- Kiki-Jiki, Mirror Breaker & Pestermite — Many people feel that every EDH deck in existence needs to run at least one Infinite Combo. I am one of the few people who disagrees with this sentiment. I would not be heart broken if someone decided to run a modified version of my list using the Kiki-Mite combo. However I am not a fan of infinite combos and refuse to run this combo if at all possible.
Was tested in this deck, but found lacking in potency:
- Browbeat — I have found that when one is playing Browbeat that just about ANYONE will pay the 5 life cost instead of letting you draw 3 cards. As such, browbeat simply is not as potent in EDH as it could be.
- Dragon’s Claw — I ran this card in the deck for a few weeks, until I was able to replace it and the other cards like it with the more potent artifact-equipment spells such as Lightning Greaves, Sword of Fire and Ice, and Loxodon Warhammer.
- Frozen Solid — The only thing I was ever able to accomplish with this card, was to temporarily stall a Azami, Lady of the Scroll deck. As such, this card has officially been replaced with the infinitely more potent Pithing Needle.
- Patriarch’s Bidding — This card, while powerful in its own right, just doesn’t play as effectively in this deck as does Living Death. Where as Living Death can act as a pseudo Wrath of God on occasion, this card can just as frequently backfire on me as it can help me win games. As such it is no longer run in this deck.
Cards that are great in Multi-Player Games:
- Blood Tyrant — This is possibly the best beat stick in existence for use in games with 3 or more players. The card can single-handedly wipe out an entire table if it is not answered quickly.
- Malfegor — Serves as a one sided wrath so long as you have enough cards in your hand to wipe out an entire opponents field. The added benefit that this cards drawback feeds Sedris and the other reanimation spells in this deck helps a bunch as well.
- Kagemaro, First to Suffer — This card serves as a highly political tool. People will start arguments over whether or not you should use his ability to blow up the table or not. He is a really decisive tool and quite fun.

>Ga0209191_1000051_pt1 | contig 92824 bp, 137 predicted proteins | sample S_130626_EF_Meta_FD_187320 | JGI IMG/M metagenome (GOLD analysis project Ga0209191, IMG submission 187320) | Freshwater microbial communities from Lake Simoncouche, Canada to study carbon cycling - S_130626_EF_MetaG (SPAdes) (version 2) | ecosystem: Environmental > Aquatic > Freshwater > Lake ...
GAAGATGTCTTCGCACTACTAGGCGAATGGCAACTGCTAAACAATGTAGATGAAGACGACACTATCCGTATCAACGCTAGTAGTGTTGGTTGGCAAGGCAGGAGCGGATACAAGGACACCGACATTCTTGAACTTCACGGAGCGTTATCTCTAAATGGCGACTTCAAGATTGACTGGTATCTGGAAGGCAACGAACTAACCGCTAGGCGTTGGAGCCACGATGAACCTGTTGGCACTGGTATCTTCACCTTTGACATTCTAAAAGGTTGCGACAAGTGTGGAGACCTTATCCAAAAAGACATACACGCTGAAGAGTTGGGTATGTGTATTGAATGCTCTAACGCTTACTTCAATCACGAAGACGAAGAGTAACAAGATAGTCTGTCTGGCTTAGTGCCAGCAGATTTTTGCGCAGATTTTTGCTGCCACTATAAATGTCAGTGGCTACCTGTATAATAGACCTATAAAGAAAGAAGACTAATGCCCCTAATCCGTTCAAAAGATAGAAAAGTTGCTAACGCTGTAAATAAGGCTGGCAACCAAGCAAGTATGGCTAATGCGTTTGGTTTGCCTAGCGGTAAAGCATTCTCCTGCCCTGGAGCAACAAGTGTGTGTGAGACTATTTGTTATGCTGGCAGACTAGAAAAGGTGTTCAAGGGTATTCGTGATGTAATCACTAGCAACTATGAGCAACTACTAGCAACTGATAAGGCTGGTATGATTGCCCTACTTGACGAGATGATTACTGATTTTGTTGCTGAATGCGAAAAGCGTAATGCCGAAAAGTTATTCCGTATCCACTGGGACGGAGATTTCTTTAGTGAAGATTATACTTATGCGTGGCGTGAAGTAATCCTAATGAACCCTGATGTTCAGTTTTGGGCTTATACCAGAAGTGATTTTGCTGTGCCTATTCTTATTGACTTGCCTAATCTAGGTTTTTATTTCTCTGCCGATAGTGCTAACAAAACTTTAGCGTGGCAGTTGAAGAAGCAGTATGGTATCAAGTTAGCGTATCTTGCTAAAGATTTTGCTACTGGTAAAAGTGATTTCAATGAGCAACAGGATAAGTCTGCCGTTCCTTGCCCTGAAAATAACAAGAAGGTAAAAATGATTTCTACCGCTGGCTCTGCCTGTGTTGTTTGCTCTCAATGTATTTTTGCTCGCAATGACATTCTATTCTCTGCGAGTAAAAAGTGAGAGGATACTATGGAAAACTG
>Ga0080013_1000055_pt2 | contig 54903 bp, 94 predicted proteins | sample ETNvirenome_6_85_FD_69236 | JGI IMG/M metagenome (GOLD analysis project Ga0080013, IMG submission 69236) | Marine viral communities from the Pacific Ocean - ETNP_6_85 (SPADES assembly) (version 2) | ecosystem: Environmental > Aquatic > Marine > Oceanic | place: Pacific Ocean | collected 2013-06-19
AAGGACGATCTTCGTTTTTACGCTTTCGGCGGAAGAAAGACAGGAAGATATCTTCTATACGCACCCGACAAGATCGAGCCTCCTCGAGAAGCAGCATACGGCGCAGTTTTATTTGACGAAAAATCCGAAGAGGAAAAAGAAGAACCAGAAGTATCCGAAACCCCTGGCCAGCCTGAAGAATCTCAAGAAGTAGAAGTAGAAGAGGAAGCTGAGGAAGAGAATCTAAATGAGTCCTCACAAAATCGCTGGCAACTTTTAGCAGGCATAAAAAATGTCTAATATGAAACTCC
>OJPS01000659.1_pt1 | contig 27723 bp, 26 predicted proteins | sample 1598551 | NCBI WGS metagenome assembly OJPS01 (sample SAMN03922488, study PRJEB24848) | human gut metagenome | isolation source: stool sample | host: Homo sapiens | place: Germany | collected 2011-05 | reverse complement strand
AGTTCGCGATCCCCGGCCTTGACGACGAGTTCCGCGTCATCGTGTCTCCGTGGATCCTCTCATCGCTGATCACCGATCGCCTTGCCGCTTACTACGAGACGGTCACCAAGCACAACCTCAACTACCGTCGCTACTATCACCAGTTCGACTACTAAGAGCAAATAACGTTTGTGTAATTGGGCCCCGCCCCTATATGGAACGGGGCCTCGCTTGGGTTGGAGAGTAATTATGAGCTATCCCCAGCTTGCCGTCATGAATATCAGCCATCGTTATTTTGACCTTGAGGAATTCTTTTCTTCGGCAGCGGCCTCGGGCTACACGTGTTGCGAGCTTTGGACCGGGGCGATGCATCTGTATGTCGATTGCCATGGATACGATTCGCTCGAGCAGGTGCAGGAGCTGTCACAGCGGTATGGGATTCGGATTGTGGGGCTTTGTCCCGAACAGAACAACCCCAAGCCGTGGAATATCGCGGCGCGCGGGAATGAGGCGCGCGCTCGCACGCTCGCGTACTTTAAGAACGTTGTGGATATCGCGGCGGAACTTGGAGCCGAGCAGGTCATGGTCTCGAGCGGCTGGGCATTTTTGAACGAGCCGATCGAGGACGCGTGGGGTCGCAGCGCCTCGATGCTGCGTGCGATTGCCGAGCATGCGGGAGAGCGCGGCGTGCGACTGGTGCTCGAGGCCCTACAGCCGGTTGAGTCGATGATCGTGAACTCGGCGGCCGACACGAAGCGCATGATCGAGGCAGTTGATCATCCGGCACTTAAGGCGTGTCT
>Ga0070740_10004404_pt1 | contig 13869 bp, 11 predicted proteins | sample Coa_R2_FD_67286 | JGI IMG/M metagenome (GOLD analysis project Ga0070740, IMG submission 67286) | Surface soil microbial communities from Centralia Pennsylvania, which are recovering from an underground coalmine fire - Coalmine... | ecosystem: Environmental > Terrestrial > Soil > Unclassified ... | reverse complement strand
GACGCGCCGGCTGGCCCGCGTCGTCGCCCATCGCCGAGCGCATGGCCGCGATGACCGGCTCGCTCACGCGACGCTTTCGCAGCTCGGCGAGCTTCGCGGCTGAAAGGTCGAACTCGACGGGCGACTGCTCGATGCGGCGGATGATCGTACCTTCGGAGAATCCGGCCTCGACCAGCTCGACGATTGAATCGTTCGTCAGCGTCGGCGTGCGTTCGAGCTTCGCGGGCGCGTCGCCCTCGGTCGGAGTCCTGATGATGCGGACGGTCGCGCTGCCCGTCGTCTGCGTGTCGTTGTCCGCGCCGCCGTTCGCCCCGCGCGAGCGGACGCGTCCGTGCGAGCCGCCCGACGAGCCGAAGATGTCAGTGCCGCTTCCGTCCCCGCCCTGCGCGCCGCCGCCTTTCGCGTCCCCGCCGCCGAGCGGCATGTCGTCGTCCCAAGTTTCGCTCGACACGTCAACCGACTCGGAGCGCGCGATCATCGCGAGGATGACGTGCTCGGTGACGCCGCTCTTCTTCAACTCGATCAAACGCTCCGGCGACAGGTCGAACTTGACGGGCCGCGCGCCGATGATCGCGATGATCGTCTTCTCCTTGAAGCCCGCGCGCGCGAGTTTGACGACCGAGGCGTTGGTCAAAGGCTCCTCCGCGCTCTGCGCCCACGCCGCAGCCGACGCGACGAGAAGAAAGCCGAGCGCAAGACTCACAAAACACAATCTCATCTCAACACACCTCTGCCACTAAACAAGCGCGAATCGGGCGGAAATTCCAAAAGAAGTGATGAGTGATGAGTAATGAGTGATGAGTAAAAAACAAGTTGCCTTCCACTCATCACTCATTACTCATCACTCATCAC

- Rhystic Study — Perhaps one of the single most hated tools in multi-player games. This card can single-handedly create so much card advantage that it is nearly impossible for you to lose a game if left unchecked.
- Sedris, the Traitor King — He enables you to reanimate cards for a single turn with haste, which enables a major alpha strike for that turn. The trick is knowing when to use him to your best advantage.
- Hell’s Caretaker — Turns your creatures that are in play into reanimation spells. It is quite useful and can combo with just about any other creature. In a pinch it can feed off of itself to reanimate another creature.
- Makeshift Mannequin — Instant speed reanimation is nothing to shy away from. This card while creating a vulnerable reanimation target enables you to create a blocker during your opponents turn, even if you didn’t currently have one.
- Dread Return — Reusable reanimation is nothing to be ashamed of. This card is highly powerful and is definitely something that should be considered when playing this deck.
- Living Death — Acts as a pseudo wrath as well as providing you with a new supply of creatures to fill the field. It is highly potent. The trick is knowing when the best time to utilize this card happens to be as it affects all players equally.
- Torrent of Souls — This card acts as both a reanimation spell, and an alpha strike enabler. As such it is highly useful and variable. So use it wisely.
- Liliana Vess — Only really a reanimation spell if or when you manage to activate her ultimate ability. However if that is possible, she becomes this decks single most powerful reanimation tool as she grants you the ability to reanimate and gain control of, every single creature in every single graveyard in the game.
- Bogardan Hellkite — This card is included in the deck for two main reasons. The first being its 187 effect; the second being the fact that it serves as an incredible beatstick.
- Thraximundar — Serves as both a beatstick, and a reusable removal spell all in one package. As such he is a highly sought after prize in this deck.
- Inkwell Leviathan — This card simply is the epitome of big, bad, and ugly. This card will throw your opponents for loops as they try to deal with it. The problem for them is that only mass removal in most cases can stop this card. That or untargeted removal such as edicts. So dealing with this threat is highly difficult to achieve. Add to that the fact that he has Trample and Islandwalk and he becomes highly difficult for many opponents to deal with.
- Bladewing the Risen — Not truly a beatstick in and of itself, but this card is really more of a beef enabler. Use him to get large creatures into play, and then to pump those creatures for lethal damage when possible. He is a very versatile Dragon.
- Ink-Eyes, Servant of Oni — Can often sneak past an enemies defenses on its first attack, and steal one of their creatures while at the same time doing some damage. On subsequent attacks this card can be quite annoying. Throw in the fact that this card has regeneration and we have a killer set on the loose.
- Keiga, the Tide Star — A beatstick that will oftentimes be left to roam the board because having it on the field is oftentimes better for the opponent than should they kill it, due to the fact that killing this card often results in the theft of an opponents creatures.
There are other reanimation tools that this deck can utilize, such as Ink-Eyes, Servant of Oni, and Puppeteer Clique. However the ones outlined above tend to be the best and most powerful ones that this deck has at its disposal in most situations. These Reanimation tools will often swing games in your favor. However there is some strategy to using some of these.